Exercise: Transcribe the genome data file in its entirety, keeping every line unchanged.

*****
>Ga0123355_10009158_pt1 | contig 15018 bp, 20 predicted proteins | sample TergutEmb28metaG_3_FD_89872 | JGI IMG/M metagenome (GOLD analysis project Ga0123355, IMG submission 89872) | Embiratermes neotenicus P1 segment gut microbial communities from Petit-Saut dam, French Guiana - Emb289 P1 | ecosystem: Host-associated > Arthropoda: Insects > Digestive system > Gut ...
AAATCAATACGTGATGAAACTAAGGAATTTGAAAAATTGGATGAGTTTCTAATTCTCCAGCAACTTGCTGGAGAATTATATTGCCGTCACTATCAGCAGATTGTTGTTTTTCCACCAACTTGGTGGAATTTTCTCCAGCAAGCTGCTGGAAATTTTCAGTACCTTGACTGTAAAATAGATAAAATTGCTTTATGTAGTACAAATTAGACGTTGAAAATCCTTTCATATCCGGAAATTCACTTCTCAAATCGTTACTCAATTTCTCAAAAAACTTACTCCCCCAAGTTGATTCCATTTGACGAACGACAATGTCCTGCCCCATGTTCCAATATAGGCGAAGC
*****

>Ga0123355_10009158_pt1 | contig 15018 bp, 20 predicted proteins | sample TergutEmb28metaG_3_FD_89872 | JGI IMG/M metagenome (GOLD analysis project Ga0123355, IMG submission 89872) | Embiratermes neotenicus P1 segment gut microbial communities from Petit-Saut dam, French Guiana - Emb289 P1 | ecosystem: Host-associated > Arthropoda: Insects > Digestive system > Gut ...
AAATCAATACGTGATGAAACTAAGGAATTTGAAAAATTGGATGAGTTTCTAATTCTCCAGCAACTTGCTGGAGAATTATATTGCCGTCACTATCAGCAGATTGTTGTTTTTCCACCAACTTGGTGGAATTTTCTCCAGCAAGCTGCTGGAAATTTTCAGTACCTTGACTGTAAAATAGATAAAATTGCTTTATGTAGTACAAATTAGACGTTGAAAATCCTTTCATATCCGGAAATTCACTTCTCAAATCGTTACTCAATTTCTCAAAAAACTTACTCCCCCAAGTTGATTCCATTTGACGAACGACAATGTCCTGCCCCATGTTCCAATATAGGCGAAGC